Penny Wise dumb decisions image

Penny Wise, Pound Foolish, Lost Opportunity

I have two stories to tell you today to illustrate the reason for this tip, both of which will, hopefully, turn on that “aha!” lightbulb that resides in our heads…

Story #1:

The first story was told to me by a neighbor who has a son, Brian, thirty-something, who, as she explained, lacks the common sense he was born with. (To me, the jury is out on whether he was, actually, born with it at all….) Brian has made foolish decisions all his life, but his most recent one is quite befuddling.

Brian had phoned his mother to ask her for money because he couldn’t pay his rent.

“I don’t have any money and I had to pay the electric bill or they were going to turn off my power,” he told his mother.

“Brian – you have a decent job. You make decent money. How is it you can’t afford your rent?” asked his mother.

man with an empty pocket image

Brian replied, “No, I don’t have that job any more. I lost my job because I couldn’t get to work. I haven’t worked for five months,” he told her.

“Couldn’t get to work? But you have a car! An expensive car you paid way too much money for! Why can’t you drive your car to work?” She was dumbfounded.

“Well – I sold my car because I needed the money. But now I’ve used up all that money. So, will you give me a thousand dollars to pay my rent?”

Seriously? If Brian couldn’t work and earn money without transportation, that how did he think selling his car would help? What sense did that make? In effect, Brian guaranteed he wouldn’t have money to pay his rent (or to pay for anything else) by removing his only option for transportation to get to work.

I can see why my neighbor is so frustrated with her son. (And, so you know, she refused to give him rent money and told him to find a new job and to take the bus.)

Story #2:

An APHA member advocate (I’ll call her Hermione) who is listed in the AdvoConnection Directory received her membership renewal notices, and contacted me.

“I’m dropping out of APHA and the directory,” Hermione told me. “I can’t afford the dues this year. I’ll try to join again when I begin making more money from my advocacy work.”

I replied, “Hermione! I am so sorry to hear that! Let’s talk about how you can increase your income. We want you to succeed, and we don’t want you to leave! How much are you charging clients?”

“I charge them $50 an hour. I used to charge them $75 an hour, but when I didn’t get a lot of business, I lowered my hourly rate” Hermione told me.

“Well, then, first of all – you aren’t charging enough. I’ll send you a link so you can read about that, and I suggest you take the course at PracticeUP! that teaches you how to set your rates – and why. One rule we know is true is that the more you charge, the more clients you’ll have,” I explained.

“Really? I didn’t know that! I’ll look at the article and maybe I’ll take the course, too. They sound helpful!” She seemed a little more excited.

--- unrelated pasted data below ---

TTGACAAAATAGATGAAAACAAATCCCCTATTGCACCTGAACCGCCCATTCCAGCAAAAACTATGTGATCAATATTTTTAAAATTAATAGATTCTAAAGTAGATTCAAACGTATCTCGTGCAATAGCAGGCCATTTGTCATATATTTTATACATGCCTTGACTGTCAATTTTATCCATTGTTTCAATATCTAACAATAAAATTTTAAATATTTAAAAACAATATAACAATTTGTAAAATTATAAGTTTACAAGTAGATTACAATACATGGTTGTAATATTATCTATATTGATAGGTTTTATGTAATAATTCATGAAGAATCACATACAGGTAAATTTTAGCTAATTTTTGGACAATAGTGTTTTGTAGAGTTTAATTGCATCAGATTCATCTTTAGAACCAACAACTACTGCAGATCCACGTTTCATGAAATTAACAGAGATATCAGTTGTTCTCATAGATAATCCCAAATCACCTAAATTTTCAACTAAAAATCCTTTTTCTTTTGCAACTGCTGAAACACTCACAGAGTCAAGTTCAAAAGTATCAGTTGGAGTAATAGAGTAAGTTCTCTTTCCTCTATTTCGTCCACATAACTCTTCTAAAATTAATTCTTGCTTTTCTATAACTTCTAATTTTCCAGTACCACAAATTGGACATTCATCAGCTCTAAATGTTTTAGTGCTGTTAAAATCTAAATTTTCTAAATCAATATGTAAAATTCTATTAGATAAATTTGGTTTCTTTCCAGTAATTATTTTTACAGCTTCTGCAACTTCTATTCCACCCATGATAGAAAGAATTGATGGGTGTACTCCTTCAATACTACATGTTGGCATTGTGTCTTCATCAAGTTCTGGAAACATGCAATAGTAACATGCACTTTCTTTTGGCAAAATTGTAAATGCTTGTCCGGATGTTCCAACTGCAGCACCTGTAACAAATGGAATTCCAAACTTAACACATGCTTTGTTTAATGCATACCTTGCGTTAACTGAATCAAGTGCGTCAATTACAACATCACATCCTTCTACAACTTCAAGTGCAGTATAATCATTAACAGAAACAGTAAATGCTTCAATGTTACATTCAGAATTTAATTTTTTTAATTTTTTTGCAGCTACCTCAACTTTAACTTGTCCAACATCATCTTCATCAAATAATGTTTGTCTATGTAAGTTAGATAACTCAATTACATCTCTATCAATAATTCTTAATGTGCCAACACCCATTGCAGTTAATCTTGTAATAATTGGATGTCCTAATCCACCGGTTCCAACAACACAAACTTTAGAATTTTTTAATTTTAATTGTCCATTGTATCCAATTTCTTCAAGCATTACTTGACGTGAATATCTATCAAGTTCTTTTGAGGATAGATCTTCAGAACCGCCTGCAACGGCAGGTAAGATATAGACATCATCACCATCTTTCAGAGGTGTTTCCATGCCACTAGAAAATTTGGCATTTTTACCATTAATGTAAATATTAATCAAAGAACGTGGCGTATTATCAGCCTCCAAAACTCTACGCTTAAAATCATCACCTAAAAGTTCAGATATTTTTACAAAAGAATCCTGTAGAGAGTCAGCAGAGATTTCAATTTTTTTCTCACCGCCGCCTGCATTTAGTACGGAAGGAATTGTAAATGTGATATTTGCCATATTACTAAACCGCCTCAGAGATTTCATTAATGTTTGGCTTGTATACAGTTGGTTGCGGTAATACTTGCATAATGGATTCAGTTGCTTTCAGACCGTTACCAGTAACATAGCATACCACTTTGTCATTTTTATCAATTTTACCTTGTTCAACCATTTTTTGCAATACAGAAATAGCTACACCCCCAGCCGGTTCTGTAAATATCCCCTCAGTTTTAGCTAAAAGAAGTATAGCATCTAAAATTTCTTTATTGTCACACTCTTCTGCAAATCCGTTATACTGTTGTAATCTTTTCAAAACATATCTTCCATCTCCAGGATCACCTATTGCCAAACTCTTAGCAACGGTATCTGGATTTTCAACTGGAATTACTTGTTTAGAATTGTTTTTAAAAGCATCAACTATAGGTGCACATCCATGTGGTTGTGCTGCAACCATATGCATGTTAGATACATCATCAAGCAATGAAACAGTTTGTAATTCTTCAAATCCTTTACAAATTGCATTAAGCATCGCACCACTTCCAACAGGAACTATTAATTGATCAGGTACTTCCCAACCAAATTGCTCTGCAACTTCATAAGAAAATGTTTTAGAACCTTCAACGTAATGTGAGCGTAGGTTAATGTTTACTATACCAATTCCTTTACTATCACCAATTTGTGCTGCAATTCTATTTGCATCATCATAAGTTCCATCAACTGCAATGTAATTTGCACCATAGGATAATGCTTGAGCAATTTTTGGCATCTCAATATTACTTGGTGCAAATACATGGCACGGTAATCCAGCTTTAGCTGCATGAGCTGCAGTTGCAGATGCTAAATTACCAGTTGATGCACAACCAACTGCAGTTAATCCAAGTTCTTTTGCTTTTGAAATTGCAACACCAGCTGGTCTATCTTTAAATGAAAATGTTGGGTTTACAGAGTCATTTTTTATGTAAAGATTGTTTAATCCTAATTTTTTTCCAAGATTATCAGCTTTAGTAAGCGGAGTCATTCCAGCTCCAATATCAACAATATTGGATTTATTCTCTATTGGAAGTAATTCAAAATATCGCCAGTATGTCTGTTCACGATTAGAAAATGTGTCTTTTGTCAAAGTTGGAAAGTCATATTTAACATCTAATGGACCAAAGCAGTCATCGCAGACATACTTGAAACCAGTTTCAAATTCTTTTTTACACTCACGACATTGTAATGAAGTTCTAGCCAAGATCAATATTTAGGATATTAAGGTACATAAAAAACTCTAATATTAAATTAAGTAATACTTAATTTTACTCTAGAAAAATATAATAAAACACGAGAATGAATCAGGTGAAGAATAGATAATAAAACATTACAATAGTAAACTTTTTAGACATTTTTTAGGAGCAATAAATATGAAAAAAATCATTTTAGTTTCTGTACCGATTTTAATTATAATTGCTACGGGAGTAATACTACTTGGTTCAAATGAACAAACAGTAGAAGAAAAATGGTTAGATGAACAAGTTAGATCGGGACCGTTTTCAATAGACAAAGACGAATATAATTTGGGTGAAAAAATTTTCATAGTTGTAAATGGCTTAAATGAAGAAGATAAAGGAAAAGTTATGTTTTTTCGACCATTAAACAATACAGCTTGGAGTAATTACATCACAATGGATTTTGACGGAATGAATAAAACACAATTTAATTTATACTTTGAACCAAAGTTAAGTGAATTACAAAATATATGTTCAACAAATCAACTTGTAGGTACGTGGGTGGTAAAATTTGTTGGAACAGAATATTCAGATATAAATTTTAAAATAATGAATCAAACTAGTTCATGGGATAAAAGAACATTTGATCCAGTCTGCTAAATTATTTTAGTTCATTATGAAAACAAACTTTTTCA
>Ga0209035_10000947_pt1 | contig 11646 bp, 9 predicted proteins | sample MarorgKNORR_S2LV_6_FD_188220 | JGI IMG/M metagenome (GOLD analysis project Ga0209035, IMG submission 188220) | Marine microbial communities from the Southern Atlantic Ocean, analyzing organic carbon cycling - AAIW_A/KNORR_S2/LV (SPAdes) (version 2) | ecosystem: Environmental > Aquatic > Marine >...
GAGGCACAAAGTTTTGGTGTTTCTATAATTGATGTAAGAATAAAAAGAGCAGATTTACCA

My next question to her was, “How do clients find you? How do they know to call you? What marketing are you doing?”

Her response, “Well – that’s why I want to return to APHA when I make more money. All my clients come from the AdvoConnection Directory.”

Yes, I felt like Brian’s mother. If all Hermione’s clients are coming from the AdvoConnection Directory, then she is guaranteeing her own failure by dropping out of the directory. That makes no sense! If she sincerely wants to stay in business, then it’s a bad decision to make, no matter what the reason.

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I politely explained this to her, and Hermione saw the wisdom of keeping her membership and staying in the directory. I checked in with her a few weeks later and she had raised her rates, and had several new clients, all but one of whom had found her in the AdvoConnection Directory. Her business is growing and she’s happy.

Deciding against an expense that is a main factor in helping you maintain and grow your business is folly. Granted, if you need to cut corners in one way or another, it might at first be tempting because it’s easy not to spend that money.

Instead, I recommend that any time you decide to cut corners or even to invest in a large expense, first do an assessment of how it will affect your bottom line. Will it make a contribution and help you improve your efficiency and/or effectiveness? Or will it stand in the way of your progress by eliminating opportunities?

Need help making that assessment? Reach out. There are many people who are willing and able to help you. Post in the Discussion Forum, or contact your local SBA or SBDC. They will all be very happy to help!

Wise business decisions will make all the difference in the world.


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